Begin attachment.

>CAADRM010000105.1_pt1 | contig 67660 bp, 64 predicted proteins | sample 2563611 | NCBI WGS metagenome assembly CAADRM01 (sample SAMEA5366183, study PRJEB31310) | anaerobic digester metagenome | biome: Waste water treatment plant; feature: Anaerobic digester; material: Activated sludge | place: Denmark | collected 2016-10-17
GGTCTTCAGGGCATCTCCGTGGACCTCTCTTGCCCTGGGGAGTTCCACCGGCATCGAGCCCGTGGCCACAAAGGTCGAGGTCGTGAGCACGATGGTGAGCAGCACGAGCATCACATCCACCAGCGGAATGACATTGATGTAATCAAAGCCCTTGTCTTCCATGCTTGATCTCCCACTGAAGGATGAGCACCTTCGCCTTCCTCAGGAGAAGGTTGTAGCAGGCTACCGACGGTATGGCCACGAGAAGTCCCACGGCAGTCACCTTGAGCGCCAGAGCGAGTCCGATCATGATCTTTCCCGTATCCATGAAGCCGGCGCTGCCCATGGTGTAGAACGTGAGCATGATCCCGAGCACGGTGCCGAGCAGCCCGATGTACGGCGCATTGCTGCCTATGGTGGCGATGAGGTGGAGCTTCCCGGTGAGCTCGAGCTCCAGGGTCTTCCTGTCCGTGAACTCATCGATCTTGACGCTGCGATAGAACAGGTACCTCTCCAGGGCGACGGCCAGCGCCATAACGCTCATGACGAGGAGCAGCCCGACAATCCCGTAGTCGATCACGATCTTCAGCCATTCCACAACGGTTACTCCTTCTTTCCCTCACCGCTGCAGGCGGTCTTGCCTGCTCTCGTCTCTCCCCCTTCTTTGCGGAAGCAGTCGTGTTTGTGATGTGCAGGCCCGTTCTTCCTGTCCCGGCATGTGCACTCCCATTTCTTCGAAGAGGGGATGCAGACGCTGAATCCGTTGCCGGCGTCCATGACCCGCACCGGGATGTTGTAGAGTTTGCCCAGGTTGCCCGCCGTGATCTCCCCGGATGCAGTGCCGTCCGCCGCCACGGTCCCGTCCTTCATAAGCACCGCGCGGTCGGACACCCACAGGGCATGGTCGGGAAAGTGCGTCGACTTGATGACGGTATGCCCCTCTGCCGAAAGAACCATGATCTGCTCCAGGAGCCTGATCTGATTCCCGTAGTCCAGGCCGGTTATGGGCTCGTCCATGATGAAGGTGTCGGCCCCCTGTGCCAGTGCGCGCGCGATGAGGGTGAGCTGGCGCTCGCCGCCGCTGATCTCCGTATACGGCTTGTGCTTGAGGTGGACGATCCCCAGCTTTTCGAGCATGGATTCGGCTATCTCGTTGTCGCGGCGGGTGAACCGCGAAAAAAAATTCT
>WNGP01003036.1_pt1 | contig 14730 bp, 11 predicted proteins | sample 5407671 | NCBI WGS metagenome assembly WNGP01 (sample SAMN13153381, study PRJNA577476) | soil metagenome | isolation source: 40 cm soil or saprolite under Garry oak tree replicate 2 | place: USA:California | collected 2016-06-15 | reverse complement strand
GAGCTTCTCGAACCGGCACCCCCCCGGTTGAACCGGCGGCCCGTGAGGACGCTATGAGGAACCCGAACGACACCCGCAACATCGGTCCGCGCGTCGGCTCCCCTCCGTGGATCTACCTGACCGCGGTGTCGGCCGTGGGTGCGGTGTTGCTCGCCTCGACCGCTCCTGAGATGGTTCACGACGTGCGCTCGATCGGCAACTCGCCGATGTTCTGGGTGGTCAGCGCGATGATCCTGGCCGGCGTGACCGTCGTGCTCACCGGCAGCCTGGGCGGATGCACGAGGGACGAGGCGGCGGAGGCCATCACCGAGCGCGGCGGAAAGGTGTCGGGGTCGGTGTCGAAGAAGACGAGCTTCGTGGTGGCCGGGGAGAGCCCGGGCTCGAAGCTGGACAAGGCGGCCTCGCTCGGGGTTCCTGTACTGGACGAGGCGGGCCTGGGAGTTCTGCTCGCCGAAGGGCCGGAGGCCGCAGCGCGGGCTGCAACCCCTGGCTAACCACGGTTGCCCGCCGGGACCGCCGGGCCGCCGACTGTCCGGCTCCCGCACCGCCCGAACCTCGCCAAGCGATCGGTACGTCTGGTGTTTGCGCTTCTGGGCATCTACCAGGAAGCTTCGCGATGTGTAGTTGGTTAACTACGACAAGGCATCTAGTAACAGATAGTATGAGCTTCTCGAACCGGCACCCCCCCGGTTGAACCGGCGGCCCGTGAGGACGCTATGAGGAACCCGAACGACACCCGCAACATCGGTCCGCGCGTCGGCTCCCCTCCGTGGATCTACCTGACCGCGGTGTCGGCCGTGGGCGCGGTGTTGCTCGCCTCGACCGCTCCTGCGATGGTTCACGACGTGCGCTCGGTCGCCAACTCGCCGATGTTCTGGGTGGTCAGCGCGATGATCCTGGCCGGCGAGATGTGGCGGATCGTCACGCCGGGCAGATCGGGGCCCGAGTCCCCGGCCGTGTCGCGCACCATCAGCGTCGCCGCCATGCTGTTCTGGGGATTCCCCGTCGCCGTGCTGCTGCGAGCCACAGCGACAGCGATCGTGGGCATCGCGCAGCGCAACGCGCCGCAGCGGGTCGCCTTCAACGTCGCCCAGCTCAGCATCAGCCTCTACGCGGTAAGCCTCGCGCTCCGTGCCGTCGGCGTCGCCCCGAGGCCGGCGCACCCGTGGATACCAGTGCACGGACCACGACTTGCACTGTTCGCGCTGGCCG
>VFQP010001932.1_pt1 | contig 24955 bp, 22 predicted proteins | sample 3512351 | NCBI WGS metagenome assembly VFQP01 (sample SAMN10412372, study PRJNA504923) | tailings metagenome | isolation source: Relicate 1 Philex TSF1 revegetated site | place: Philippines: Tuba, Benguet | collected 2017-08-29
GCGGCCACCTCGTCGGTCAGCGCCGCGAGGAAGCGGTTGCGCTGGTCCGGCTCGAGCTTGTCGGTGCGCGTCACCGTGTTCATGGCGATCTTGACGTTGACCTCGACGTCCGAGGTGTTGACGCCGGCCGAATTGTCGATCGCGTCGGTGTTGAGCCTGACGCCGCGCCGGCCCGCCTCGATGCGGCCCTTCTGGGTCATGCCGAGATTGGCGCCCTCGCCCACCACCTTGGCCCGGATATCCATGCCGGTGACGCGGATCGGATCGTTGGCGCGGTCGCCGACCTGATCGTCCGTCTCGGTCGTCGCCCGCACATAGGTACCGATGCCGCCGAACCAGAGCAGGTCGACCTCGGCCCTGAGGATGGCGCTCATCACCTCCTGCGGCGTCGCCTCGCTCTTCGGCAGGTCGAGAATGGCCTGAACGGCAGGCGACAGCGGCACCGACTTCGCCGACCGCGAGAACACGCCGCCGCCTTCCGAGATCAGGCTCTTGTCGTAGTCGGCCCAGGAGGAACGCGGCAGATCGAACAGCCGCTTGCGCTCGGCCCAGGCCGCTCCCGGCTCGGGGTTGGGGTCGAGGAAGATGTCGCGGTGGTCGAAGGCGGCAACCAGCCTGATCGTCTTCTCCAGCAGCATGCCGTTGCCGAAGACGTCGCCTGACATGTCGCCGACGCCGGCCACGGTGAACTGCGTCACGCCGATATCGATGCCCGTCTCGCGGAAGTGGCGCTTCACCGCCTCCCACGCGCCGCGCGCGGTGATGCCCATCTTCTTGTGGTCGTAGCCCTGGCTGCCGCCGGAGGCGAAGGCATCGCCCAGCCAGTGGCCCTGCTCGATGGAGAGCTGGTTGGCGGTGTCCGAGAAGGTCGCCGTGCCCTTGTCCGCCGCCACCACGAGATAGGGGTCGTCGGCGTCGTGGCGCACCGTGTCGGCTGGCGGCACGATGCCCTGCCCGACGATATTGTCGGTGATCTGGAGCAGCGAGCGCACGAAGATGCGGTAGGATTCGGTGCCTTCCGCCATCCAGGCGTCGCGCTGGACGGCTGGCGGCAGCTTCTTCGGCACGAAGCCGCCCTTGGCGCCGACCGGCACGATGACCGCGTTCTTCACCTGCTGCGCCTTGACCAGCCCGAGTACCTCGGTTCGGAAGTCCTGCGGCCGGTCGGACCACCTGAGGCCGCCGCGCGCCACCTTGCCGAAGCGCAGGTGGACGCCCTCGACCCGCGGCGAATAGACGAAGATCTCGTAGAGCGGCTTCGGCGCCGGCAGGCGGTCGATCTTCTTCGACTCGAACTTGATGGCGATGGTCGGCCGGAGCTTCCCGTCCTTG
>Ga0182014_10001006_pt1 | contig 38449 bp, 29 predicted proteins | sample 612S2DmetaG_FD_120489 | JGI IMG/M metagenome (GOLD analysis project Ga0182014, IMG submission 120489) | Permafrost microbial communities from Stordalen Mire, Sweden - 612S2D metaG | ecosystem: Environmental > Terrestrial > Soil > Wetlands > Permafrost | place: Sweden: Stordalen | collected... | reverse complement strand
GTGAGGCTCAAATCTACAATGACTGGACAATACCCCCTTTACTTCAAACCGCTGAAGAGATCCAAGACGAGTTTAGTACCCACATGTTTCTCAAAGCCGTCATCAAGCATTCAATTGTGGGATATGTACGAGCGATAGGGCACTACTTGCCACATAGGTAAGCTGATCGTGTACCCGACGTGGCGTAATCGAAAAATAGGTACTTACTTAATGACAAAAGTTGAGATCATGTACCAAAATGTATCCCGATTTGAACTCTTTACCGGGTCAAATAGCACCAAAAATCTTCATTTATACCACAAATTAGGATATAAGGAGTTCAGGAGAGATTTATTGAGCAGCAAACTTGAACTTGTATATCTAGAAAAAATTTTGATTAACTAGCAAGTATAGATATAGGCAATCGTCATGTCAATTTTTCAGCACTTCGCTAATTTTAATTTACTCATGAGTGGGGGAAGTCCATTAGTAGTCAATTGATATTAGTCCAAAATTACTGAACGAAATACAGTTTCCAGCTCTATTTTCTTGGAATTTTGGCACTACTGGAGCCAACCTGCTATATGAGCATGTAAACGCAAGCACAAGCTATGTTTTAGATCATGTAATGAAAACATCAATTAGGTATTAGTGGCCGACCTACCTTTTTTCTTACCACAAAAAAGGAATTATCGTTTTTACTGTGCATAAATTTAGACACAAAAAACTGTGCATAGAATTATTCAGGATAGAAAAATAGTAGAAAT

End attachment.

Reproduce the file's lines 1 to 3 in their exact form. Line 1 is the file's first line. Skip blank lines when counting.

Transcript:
>CAADRM010000105.1_pt1 | contig 67660 bp, 64 predicted proteins | sample 2563611 | NCBI WGS metagenome assembly CAADRM01 (sample SAMEA5366183, study PRJEB31310) | anaerobic digester metagenome | biome: Waste water treatment plant; feature: Anaerobic digester; material: Activated sludge | place: Denmark | collected 2016-10-17
GGTCTTCAGGGCATCTCCGTGGACCTCTCTTGCCCTGGGGAGTTCCACCGGCATCGAGCCCGTGGCCACAAAGGTCGAGGTCGTGAGCACGATGGTGAGCAGCACGAGCATCACATCCACCAGCGGAATGACATTGATGTAATCAAAGCCCTTGTCTTCCATGCTTGATCTCCCACTGAAGGATGAGCACCTTCGCCTTCCTCAGGAGAAGGTTGTAGCAGGCTACCGACGGTATGGCCACGAGAAGTCCCACGGCAGTCACCTTGAGCGCCAGAGCGAGTCCGATCATGATCTTTCCCGTATCCATGAAGCCGGCGCTGCCCATGGTGTAGAACGTGAGCATGATCCCGAGCACGGTGCCGAGCAGCCCGATGTACGGCGCATTGCTGCCTATGGTGGCGATGAGGTGGAGCTTCCCGGTGAGCTCGAGCTCCAGGGTCTTCCTGTCCGTGAACTCATCGATCTTGACGCTGCGATAGAACAGGTACCTCTCCAGGGCGACGGCCAGCGCCATAACGCTCATGACGAGGAGCAGCCCGACAATCCCGTAGTCGATCACGATCTTCAGCCATTCCACAACGGTTACTCCTTCTTTCCCTCACCGCTGCAGGCGGTCTTGCCTGCTCTCGTCTCTCCCCCTTCTTTGCGGAAGCAGTCGTGTTTGTGATGTGCAGGCCCGTTCTTCCTGTCCCGGCATGTGCACTCCCATTTCTTCGAAGAGGGGATGCAGACGCTGAATCCGTTGCCGGCGTCCATGACCCGCACCGGGATGTTGTAGAGTTTGCCCAGGTTGCCCGCCGTGATCTCCCCGGATGCAGTGCCGTCCGCCGCCACGGTCCCGTCCTTCATAAGCACCGCGCGGTCGGACACCCACAGGGCATGGTCGGGAAAGTGCGTCGACTTGATGACGGTATGCCCCTCTGCCGAAAGAACCATGATCTGCTCCAGGAGCCTGATCTGATTCCCGTAGTCCAGGCCGGTTATGGGCTCGTCCATGATGAAGGTGTCGGCCCCCTGTGCCAGTGCGCGCGCGATGAGGGTGAGCTGGCGCTCGCCGCCGCTGATCTCCGTATACGGCTTGTGCTTGAGGTGGACGATCCCCAGCTTTTCGAGCATGGATTCGGCTATCTCGTTGTCGCGGCGGGTGAACCGCGAAAAAAAATTCT
>WNGP01003036.1_pt1 | contig 14730 bp, 11 predicted proteins | sample 5407671 | NCBI WGS metagenome assembly WNGP01 (sample SAMN13153381, study PRJNA577476) | soil metagenome | isolation source: 40 cm soil or saprolite under Garry oak tree replicate 2 | place: USA:California | collected 2016-06-15 | reverse complement strand